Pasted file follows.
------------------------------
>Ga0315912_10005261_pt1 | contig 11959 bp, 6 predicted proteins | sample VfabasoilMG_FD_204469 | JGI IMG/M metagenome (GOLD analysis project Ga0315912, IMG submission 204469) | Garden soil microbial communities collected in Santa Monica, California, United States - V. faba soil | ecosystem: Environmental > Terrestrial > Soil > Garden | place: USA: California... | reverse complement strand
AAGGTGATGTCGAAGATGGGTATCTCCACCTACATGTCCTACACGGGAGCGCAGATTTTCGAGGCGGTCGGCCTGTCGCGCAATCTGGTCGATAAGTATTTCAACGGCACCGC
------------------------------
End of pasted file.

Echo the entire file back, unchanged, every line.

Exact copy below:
>Ga0315912_10005261_pt1 | contig 11959 bp, 6 predicted proteins | sample VfabasoilMG_FD_204469 | JGI IMG/M metagenome (GOLD analysis project Ga0315912, IMG submission 204469) | Garden soil microbial communities collected in Santa Monica, California, United States - V. faba soil | ecosystem: Environmental > Terrestrial > Soil > Garden | place: USA: California... | reverse complement strand
AAGGTGATGTCGAAGATGGGTATCTCCACCTACATGTCCTACACGGGAGCGCAGATTTTCGAGGCGGTCGGCCTGTCGCGCAATCTGGTCGATAAGTATTTCAACGGCACCGC